Once you’re having fun and you’re sure you want to splurge a bit on some “artist quality” paints, I have been slowly converting my original W&N set to Holbein as my pigments run out.

Paint Shopping Tip: If you are looking to match one color of paint in two different brands, look for the pigment code instead of the name. Different companies give different names to the same pigments, and use different pigments under the same name. In example, my W&N “French Ultramarine” and Holbein “Ultramarine Deep” both carry the code “PIGMENT: PB29” and are the same type of blue.

Paper: My go-to is Strathmore cold press paper. It’s a good weight, and I like the texture/tooth on it. Perhaps most importantly, the surface quality has been very consistent from batch to batch for me. I have never had trouble with any water-based pigments bleeding into the paper fibers, and it stands up to a fair amount of abuse. I do not use any coated papers, like “vellum” or “mixed-media,” as the evenness of the coating will be inconsistant from piece to piece and it will always start resisting my washes in exactly the wrong place. I had a bad batch of this sort of paper once that cost me weeks of time to work around on a professional project. It was a nightmare. Never again!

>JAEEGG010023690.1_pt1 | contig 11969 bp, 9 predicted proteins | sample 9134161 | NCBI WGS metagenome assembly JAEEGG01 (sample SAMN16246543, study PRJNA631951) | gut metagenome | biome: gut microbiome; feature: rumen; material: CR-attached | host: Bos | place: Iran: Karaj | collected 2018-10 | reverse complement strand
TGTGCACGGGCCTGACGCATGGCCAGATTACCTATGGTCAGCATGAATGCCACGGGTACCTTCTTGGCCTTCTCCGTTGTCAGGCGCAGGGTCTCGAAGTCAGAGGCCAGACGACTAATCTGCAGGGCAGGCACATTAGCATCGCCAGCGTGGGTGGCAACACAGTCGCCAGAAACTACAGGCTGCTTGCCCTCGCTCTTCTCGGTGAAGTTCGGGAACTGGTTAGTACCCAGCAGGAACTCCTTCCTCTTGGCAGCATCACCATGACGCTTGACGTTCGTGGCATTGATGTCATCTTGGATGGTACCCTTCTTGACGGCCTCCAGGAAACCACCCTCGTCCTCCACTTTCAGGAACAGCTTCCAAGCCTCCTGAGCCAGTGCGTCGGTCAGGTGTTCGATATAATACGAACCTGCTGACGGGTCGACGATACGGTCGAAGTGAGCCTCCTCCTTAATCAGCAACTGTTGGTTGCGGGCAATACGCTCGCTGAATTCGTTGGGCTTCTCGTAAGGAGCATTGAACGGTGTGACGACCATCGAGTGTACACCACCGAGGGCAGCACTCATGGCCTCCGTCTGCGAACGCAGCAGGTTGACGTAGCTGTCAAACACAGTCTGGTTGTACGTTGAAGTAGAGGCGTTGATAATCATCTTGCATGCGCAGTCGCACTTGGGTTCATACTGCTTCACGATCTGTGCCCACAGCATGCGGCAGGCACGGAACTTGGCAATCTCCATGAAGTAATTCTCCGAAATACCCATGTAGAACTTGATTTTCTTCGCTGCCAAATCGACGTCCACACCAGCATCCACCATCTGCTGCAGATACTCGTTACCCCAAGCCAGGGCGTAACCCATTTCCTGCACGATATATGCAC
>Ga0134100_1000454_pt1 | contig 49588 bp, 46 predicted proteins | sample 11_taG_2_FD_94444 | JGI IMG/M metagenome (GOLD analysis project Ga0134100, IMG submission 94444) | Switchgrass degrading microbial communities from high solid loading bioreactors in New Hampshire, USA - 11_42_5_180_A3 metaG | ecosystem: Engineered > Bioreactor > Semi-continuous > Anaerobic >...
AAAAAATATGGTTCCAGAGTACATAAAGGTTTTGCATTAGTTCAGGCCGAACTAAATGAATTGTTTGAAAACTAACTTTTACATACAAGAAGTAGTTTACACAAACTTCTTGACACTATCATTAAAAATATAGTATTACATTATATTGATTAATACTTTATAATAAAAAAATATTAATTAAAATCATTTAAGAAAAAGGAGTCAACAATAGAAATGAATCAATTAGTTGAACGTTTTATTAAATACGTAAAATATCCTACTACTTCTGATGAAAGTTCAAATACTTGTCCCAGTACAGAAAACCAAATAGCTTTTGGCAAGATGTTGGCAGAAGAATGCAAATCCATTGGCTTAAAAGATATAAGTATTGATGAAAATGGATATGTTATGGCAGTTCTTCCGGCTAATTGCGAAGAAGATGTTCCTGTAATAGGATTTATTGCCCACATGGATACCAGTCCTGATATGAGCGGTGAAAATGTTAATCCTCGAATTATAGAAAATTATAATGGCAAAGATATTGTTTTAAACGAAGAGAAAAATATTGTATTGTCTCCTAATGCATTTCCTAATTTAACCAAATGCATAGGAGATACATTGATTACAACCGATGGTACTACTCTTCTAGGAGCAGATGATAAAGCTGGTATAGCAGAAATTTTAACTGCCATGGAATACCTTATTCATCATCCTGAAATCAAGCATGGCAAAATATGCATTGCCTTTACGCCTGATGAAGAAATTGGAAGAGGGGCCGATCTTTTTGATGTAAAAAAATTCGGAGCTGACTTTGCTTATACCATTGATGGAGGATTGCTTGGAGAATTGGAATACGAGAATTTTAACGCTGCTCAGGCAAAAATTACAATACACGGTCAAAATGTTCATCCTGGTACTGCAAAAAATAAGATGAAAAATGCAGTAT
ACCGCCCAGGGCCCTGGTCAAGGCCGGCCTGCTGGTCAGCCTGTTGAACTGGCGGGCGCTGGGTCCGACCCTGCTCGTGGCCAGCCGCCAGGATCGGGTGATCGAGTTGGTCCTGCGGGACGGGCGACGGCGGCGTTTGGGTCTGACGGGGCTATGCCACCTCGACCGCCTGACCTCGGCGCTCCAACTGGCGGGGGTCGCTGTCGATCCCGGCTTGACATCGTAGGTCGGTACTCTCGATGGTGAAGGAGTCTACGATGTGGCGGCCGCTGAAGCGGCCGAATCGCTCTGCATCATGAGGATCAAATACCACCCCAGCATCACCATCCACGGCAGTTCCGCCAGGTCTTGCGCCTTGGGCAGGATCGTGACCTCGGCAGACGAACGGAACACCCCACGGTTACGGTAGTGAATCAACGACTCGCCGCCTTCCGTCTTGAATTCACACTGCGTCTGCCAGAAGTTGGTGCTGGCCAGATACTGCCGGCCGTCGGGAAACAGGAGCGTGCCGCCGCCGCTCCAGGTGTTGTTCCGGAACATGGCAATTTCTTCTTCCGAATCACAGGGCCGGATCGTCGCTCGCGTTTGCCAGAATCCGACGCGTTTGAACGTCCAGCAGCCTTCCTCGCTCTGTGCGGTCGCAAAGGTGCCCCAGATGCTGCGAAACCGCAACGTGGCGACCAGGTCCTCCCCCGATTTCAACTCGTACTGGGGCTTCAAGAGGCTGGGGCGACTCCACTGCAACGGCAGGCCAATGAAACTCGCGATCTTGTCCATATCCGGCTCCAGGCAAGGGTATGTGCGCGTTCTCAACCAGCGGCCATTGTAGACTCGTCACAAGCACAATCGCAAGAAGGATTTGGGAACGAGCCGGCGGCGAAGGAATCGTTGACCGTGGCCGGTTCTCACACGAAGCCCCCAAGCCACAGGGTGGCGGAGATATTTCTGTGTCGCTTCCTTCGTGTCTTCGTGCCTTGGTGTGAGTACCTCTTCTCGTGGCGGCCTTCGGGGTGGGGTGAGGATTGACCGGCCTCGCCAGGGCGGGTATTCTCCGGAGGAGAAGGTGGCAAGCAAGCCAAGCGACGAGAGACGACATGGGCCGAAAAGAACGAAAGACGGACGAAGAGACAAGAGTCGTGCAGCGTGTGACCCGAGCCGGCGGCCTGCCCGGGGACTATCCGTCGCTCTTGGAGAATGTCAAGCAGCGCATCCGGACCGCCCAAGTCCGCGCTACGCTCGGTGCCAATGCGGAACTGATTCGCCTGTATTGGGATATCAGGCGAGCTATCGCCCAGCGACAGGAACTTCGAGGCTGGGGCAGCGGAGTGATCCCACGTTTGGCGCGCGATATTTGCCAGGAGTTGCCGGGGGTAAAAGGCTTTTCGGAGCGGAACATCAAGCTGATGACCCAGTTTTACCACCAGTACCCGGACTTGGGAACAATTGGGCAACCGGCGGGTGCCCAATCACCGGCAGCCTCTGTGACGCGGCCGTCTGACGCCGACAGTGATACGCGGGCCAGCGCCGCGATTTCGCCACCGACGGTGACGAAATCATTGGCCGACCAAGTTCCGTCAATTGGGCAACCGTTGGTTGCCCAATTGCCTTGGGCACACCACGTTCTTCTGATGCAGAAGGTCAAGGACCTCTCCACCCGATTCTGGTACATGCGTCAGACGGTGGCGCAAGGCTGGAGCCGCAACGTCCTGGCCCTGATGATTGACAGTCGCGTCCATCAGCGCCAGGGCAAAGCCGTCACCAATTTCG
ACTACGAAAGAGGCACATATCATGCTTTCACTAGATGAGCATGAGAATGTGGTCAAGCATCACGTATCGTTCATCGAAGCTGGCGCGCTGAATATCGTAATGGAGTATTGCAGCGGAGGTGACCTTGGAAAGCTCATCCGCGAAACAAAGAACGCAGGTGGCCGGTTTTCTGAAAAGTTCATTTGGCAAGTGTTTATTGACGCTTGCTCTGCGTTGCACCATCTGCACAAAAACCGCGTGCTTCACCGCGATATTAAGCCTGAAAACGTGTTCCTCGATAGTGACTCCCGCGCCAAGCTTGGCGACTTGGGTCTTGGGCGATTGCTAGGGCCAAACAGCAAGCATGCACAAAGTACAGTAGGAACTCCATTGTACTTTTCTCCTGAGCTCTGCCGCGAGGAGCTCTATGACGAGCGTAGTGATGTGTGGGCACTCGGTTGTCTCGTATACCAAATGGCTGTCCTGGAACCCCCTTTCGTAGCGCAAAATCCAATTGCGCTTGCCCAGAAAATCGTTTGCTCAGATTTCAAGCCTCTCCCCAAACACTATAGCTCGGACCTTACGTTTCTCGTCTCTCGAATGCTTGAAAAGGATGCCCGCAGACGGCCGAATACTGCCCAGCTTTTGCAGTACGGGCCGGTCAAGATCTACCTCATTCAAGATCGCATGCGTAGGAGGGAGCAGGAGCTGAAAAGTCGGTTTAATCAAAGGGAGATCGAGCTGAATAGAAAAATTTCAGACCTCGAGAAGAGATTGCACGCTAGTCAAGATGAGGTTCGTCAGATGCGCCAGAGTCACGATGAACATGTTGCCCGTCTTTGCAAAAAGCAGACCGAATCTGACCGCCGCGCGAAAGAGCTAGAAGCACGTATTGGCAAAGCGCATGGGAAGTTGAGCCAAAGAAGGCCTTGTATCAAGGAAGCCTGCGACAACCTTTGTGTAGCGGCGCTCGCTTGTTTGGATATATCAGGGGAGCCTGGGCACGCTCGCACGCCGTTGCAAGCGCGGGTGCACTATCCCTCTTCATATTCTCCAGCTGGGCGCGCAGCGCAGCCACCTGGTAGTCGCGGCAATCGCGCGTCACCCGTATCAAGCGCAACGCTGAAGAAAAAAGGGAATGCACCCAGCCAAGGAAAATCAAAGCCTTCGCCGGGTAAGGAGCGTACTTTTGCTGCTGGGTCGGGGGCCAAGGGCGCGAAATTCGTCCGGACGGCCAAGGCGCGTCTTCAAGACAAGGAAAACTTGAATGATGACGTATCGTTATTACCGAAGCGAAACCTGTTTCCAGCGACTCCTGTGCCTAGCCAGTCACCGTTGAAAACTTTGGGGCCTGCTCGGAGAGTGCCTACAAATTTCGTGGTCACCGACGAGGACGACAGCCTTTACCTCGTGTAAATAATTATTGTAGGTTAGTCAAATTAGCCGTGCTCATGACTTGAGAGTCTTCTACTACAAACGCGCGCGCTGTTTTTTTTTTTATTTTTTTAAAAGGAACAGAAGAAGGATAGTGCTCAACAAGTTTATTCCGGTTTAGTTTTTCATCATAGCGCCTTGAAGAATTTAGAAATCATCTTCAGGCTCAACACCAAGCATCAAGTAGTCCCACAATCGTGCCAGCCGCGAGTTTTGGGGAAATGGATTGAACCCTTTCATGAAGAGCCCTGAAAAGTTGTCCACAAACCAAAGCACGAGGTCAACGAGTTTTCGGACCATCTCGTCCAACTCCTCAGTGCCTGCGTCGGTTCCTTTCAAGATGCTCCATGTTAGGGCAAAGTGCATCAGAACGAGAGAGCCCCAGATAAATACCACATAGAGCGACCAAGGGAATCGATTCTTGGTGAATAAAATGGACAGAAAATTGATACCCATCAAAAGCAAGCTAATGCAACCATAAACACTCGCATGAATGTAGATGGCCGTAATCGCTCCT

Pens and ink: I don’t use nib pens because my hand pressure is too heavy. The sharp tips catch on the papers I like to use and make a big splattery sobbing-worthy mess. I use felt tipped liners like Micron, and round synthetic watercolor brushes to do my inking. For brushed inks, I’ve found that acrylic-based bleed the least, because the acrylic doesn’t dissolve as easily as some other binding agents.

Inking tips to keep bleeding to a minimum: Always give your ink drawing enough time to dry before you do anything else to it, including erasing pencil lines. To be safe with felt pens, let it be for five minutes. For ink, at least ten. When in doubt, wait a little longer. Avoid sharpies - they fade more quickly in the sun than other pigments and like other alcohol-based dye inks they will more easily bleed/bloom into the paper fibers.

Brushes: I’m adding this one in because I feel that having a decent brush is key to controlling your watercolors. A 6 or 8 round synthetic sable brush is a great place to start. You can do many paintings with just that one brush. My favorite inexpensive brand is Princeton Art & Brush Co. I prefer their series with the red handles.

On Overloaded Brushes: If you find that the paints feel a little too sloppy you may have overloaded your brush. Try letting of if the paint run back onto your pallet, and if they isn’t enough, blot out some of the extra on a folded paper towel.